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Home Office response “not proportionate”

Fraud is the most commonly experienced crime in England and Wales and most happens online. While the landscape for tackling online fraud is complex, the Home Office’s response is not proportionate to the threat, according to a new (30 June 2017) report from the National Audit Office.

The City of London Police is the national lead force for online fraud and runs Action Fraud, the national centre for reporting fraud. Police and Crime Commissioners and chief constables are however responsible for policing in their local areas. The report found, however, that although the face of crime is changing, forces take different approaches to tackling online fraud and for some it is not a priority.

The scale of online fraud

As is their wont, the NAO start their report with a summary of the key facts:

The Joint Fraud Taskforce

According to the NAO, the Joint Fraud Taskforce, led by Home Office Ministers, is a positive step. The Department, through the Taskforce, is seeking to raise awareness of online fraud, reduce card not present fraud and to return money to fraud victims. Today’s report found however that the Department faces a challenge in influencing other partners such as banks and law enforcement bodies to take on responsibility for preventing and reducing fraud.

In addition, without accurate data, the Department does not know whether its response is sufficient or adequate. Not only is online fraud under-reported, but where data is available, there is a lack of sharing of information between government, industry and law enforcement agencies. There is, for example, no formal requirement for banks to report fraud or share reports with government.

Measuring the impact of campaigns and the contribution government makes to improving online behaviours is challenging. The Department is evaluating the Take Five campaign, one of many campaigns run by the government and other bodies to educate people, but this will not be completed until March 2018. The growing scale of online fraud suggests that many people are still not aware of the risks and that there is much to do to change behaviour. In addition, different organisations running campaigns, with slightly different messages, can confuse the public and reduce the campaigns’ impact.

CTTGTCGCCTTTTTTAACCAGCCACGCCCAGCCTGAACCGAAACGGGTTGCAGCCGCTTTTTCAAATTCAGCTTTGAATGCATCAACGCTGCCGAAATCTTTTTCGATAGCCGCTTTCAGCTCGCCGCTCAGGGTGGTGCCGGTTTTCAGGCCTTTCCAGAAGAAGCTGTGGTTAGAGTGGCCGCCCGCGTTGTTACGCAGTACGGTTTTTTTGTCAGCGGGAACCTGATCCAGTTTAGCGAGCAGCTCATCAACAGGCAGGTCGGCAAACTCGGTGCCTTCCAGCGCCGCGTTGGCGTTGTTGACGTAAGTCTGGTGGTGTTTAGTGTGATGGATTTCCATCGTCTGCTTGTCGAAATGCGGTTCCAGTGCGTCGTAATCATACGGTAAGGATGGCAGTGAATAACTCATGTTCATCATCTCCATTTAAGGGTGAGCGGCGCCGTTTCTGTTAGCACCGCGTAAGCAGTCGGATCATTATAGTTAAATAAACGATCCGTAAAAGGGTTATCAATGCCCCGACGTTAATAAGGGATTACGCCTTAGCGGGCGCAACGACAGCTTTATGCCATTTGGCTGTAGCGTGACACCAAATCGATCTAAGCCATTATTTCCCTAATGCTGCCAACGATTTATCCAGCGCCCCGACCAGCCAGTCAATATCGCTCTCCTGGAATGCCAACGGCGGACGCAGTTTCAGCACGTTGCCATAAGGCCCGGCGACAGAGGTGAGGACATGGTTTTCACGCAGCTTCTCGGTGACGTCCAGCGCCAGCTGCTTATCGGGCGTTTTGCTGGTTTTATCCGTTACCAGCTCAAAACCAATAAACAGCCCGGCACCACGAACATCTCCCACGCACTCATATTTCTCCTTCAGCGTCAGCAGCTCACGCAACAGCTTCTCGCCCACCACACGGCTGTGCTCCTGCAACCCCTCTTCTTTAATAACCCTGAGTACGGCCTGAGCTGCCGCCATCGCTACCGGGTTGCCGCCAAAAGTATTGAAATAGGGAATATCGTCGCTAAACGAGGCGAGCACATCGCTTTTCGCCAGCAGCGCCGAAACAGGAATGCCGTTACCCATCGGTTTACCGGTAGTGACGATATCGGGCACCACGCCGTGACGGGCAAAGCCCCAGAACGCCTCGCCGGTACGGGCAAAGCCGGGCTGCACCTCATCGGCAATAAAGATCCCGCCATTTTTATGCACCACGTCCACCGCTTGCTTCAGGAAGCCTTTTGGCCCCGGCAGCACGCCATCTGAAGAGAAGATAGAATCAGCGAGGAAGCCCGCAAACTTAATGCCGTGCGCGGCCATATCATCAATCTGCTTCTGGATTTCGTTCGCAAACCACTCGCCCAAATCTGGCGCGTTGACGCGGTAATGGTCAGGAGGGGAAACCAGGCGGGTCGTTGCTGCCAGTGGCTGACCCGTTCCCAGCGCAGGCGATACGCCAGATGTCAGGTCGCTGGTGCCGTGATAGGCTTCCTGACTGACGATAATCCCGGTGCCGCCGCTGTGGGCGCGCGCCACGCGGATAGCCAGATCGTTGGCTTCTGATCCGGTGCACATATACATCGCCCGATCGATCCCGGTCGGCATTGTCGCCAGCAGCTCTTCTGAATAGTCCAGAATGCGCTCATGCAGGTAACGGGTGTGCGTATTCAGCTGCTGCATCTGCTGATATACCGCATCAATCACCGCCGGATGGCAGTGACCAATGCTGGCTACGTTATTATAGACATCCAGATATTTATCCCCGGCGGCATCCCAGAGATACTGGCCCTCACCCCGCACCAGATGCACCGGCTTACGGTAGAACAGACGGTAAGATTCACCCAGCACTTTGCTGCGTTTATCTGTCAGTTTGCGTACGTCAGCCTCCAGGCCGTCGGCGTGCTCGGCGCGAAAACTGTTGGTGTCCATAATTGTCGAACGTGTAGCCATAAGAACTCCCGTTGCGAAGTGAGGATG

Government and banks need to step up

While educating consumers is sensible, government and industry still have a responsibility to protect citizens and businesses. The NAO found the protection banks provide varies, with some investing more than others in educating customers and improving their anti-fraud technology. The ways banks work together in responding to scams also needs to improve.

The report found there is no clear mechanism for identifying, developing and sharing good practice to prevent people becoming victims. There are examples of good practice in protecting people against online fraud, such as Sussex Police’s initiative to help bodies such as banks and charities identify potential victims.

Prosecution and conviction difficult

The nature of online fraud makes it difficult to pursue and prosecute criminals. In addition, there is a lack of data on how many fraudsters are prosecuted and judicial outcomes for fraud offences; there are also concerns about the sentences fraudsters receive. Although the government wants the police and judiciary to make greater use of existing laws, the NAO found that stakeholders had mixed views on the adequacy of current legislation. The international and hidden nature of online fraud makes it difficult to pursue and prosecute criminals because of the need for international cooperation and an ability to take action across borders.


Amyas Morse, head of the National Audit Office, summarised the situation:

For too long, as a low value but high volume crime, online fraud has been overlooked by government, law enforcement and industry. It is now the most commonly experienced crime in England and Wales and demands an urgent response. While the Department [Home Office] is not solely responsible for reducing and preventing online fraud, it is the only body that can oversee the system and lead change. The launch of the Joint Fraud Taskforce in February 2016 was a positive step, but there is still much work to be done.  At this stage it is hard to judge that the response to online fraud is proportionate, efficient or effective.


Blog posts in the Criminal Justice category are kindly sponsored by Get the Data which provides Social Impact Analytics to enable organisations to demonstrate their impact on society. GtD has no editorial influence on the contents of this site.

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